Shepard to Rollins Trail

The most important trail connector for Columbia’s entire trail system

Campaign Impact

Local Motion led a successful advocacy campaign spanning more than a decade for this critical trail connector.

Campaign Summary

Historically, the City of Columbia’s Trails Master Plan included a proposed trail connecting the Shepard neighborhood with Rollins Street. People who lived in the Shepard neighborhood and other neighborhoods along Old 63 or east of Old 63 were largely cut off from the trail network as well as the street network for walking and biking, in part because there was not a safe bridge connection across Hinkson Creek for people walking or biking. The Shepard to Rollins Trail would build a bridge across the creek, opening up access to MU campus and downtown Columbia.

The proposed trail would also include a north-south leg that paralleled Hinkson Creek (avoiding the large hill on Old 63), passed under Stadium Boulevard, and connected to other existing trails.

Together, the two legs of the Shepard to Rollins Trail would bridge the gap between all the trails that converged near this area, but were not currently connected. These included the: 

  • MU Recreation Trail
  • MU Trails 
  • Hinkson Creek Trail
  • Grindstone Trail
  • Hominy Trail
  • Stephens Lake Park Trails
  • Hinkson Creek Trail extension (Stephens Lake Park to Clark Lane)

Campaign History

2005: The City of Columbia was awarded federal funding for walking and biking infrastructure and education, establishing the GetAbout Columbia program. The City of Columbia later included the proposed Shepard to Rollins Trail as one of the trail projects to be built with GetAbout funding.

2008: Local Motion began advocating for the Shepard to Rollins Trail, including going door-to-door to talk with neighbors about the trail project. A small but vocal trail opposition group influenced City Council to delay progress on the trail.

March 2015: Parks & Recreation brought the trail back to City Council for consideration, with four trail alignments presented as options. Ahead of the vote, Local Motion led a community campaign in support of the trail and in favor of Alignments 1 and 3, which would provide the most safe and connected route. At the January 2015 Interested Parties meeting, around 200 people attended and 75% submitted comments in support of Alignments 1 and 3. At the March City Council vote, Local Motion’s campaign filled the Council Chambers with trail supporters. In addition, Local Motion gathered trail endorsements from the Parks & Recreation Commission, Bicycle & Pedestrian Commission, Disabilities Commission, Public Transit Advisory Commission, and Board of Health in favor of Alignments 1 and 3. City Council voted 5-1 in favor of building the trail with Alignments 1 (east-west) and 3 (north-south).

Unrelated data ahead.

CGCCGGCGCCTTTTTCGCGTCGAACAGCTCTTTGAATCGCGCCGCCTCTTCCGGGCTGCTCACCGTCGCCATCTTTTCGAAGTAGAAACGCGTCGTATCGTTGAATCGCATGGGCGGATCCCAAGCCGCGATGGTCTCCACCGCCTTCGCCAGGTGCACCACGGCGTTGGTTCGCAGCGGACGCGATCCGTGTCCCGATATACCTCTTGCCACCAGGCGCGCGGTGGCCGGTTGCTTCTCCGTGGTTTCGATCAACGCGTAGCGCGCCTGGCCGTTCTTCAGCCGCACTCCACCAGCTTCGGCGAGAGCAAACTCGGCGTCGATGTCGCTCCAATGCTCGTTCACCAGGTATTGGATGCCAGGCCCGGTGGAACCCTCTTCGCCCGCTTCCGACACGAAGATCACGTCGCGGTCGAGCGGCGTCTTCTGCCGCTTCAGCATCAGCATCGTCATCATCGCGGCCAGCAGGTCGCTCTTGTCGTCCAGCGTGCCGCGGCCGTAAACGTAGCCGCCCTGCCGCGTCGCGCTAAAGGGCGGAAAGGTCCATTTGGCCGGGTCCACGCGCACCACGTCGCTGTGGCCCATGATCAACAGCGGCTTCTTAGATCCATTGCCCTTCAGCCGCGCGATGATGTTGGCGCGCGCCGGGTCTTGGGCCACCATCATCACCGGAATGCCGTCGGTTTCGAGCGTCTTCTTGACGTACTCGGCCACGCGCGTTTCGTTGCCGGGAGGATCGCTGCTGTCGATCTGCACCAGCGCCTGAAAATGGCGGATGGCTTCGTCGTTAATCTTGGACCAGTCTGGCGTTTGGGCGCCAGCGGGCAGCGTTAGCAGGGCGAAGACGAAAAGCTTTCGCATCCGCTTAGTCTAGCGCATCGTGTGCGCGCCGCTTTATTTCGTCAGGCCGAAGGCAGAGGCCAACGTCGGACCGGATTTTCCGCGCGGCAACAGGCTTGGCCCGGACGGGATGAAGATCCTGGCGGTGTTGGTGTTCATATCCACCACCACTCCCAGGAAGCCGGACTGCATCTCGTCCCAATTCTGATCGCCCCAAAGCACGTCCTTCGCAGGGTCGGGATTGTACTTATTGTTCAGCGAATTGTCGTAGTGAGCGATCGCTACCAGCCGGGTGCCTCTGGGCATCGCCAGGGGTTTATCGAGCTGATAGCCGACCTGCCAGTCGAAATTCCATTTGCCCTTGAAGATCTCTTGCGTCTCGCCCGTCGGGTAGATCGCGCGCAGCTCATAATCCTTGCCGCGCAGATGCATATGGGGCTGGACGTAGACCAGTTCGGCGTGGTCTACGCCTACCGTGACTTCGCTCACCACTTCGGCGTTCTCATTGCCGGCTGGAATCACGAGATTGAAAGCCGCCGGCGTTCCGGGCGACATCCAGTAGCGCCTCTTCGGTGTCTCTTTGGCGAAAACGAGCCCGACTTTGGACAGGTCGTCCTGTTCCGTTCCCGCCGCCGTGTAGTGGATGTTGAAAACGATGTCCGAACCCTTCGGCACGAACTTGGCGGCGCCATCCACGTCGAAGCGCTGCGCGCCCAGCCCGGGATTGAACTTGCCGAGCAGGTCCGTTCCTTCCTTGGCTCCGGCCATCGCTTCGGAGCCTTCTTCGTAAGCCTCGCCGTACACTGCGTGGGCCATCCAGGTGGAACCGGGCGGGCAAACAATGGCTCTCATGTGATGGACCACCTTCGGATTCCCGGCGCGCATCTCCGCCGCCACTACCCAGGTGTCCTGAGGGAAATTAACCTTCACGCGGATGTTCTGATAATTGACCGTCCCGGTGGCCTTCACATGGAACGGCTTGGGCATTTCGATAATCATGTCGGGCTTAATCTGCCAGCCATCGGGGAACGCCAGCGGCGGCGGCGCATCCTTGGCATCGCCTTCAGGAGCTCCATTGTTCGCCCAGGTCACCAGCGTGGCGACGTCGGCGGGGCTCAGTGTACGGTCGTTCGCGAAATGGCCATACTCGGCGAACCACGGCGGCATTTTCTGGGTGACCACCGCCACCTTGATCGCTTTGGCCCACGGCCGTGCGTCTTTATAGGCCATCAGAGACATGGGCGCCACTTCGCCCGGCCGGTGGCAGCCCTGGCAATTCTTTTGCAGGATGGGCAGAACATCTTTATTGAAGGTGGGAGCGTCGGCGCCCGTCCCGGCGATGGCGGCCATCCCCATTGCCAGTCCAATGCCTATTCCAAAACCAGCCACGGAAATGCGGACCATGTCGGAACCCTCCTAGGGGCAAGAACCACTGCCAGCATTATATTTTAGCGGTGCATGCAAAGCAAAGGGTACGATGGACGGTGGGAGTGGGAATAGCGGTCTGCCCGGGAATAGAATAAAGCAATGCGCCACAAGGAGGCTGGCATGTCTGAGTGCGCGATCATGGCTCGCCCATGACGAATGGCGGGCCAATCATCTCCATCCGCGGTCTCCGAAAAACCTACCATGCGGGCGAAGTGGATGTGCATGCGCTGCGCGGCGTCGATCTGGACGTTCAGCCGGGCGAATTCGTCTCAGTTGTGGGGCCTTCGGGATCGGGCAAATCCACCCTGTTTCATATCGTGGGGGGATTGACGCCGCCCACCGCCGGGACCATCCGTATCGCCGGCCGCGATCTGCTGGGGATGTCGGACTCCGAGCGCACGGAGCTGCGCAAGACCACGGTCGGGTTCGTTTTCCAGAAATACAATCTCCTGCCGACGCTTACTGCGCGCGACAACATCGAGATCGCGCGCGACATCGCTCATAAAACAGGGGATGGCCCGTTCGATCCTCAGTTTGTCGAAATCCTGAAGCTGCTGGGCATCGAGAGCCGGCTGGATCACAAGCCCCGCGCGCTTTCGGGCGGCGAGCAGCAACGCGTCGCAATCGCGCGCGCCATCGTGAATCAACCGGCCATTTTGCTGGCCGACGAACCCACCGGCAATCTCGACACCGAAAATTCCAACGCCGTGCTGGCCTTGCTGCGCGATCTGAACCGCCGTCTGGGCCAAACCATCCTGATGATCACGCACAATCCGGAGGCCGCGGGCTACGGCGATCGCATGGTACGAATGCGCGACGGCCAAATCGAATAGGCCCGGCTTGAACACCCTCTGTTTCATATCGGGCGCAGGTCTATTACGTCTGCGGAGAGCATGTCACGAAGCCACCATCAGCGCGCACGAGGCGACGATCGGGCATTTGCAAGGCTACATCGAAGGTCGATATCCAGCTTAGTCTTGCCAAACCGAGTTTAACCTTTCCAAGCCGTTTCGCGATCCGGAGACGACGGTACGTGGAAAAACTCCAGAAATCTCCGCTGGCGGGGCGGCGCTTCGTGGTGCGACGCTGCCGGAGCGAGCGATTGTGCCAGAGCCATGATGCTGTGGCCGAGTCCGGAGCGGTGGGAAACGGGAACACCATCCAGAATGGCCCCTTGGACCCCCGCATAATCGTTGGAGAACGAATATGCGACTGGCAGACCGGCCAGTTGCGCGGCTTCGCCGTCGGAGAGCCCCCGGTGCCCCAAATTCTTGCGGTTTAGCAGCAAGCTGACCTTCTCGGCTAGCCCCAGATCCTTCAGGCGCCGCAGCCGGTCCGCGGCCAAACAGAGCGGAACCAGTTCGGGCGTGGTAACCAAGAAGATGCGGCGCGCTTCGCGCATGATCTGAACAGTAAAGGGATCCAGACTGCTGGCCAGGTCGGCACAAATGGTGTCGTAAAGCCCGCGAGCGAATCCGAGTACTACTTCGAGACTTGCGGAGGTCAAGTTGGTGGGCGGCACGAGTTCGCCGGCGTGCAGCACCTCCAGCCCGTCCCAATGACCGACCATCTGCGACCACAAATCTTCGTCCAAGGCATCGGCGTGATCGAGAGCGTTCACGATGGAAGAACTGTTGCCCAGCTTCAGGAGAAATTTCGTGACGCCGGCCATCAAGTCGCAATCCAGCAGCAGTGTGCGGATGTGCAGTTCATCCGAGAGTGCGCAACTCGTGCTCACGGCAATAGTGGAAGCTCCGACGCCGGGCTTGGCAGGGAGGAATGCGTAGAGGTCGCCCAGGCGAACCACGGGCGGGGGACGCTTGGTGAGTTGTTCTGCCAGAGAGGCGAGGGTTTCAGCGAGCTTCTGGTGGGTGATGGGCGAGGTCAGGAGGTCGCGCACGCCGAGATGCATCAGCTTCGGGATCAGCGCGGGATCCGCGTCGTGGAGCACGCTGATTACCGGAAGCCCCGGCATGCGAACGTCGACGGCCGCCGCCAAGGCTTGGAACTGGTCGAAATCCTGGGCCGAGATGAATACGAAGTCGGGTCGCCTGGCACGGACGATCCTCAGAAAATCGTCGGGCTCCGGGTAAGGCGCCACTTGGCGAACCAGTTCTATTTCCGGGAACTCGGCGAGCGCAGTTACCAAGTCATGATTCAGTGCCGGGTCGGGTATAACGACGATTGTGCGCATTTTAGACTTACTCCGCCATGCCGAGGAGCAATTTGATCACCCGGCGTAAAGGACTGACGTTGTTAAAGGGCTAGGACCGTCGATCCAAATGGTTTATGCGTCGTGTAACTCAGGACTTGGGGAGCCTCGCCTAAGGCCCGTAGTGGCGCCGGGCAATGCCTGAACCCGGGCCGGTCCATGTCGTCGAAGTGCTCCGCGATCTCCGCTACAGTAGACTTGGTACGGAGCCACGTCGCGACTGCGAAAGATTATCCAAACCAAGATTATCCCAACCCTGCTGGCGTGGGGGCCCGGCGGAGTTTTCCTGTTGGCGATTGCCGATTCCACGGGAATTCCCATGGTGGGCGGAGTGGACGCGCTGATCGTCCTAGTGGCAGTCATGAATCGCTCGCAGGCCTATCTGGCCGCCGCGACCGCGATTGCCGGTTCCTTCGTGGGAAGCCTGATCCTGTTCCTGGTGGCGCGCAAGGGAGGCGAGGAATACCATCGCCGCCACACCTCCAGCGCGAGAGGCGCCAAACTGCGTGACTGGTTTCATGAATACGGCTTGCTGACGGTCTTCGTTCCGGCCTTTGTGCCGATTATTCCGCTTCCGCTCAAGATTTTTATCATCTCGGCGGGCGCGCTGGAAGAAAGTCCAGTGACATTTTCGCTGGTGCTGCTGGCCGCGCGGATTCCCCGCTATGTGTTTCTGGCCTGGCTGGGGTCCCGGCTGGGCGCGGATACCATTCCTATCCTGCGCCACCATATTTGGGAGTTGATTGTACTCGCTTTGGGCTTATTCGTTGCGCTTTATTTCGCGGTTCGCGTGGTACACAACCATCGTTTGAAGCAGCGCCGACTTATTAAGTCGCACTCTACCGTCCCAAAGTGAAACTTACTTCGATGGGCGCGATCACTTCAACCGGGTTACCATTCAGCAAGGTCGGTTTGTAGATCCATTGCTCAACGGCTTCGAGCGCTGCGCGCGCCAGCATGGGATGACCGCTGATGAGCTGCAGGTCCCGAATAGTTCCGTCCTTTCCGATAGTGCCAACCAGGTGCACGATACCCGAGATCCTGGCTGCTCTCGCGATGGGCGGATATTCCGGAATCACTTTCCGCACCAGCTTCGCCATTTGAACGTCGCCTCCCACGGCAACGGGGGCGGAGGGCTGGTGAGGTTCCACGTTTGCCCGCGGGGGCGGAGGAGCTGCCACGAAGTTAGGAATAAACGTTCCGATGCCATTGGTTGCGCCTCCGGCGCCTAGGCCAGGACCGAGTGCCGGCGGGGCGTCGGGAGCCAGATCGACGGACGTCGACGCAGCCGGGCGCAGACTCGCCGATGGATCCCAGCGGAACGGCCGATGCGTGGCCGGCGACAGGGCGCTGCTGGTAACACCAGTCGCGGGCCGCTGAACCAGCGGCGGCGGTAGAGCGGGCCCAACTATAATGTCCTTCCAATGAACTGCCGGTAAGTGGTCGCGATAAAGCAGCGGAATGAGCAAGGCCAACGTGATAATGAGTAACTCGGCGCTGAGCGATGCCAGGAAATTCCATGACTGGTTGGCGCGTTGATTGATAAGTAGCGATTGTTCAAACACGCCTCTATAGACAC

February 2018: Trail opponents pushed to return the trail to another City Council vote. Local Motion once again rallied a campaign in support of the trail, with 400 trail supporters sending letters of support, and 300 attending the City Council meeting. City Council once again voted 6-1 in favor of continuing trail construction with Alignments 1 and 3.

December 2018: The trail project was reviewed in a court hearing at the Boone County Courthouse. Local Motion staff and many members attended to show support for the trail. Early in 2019, the judge ruled in favor of the trail. 

Fall 2019: Trail construction began. Construction of the east-west leg of the trail (Alignment 1) was completed in 2020.

Construction of the north-south leg of the trail (Alignment 3) is projected to be completed in 2022.

Contact Us

For more information, contact Lawrence Simonson at


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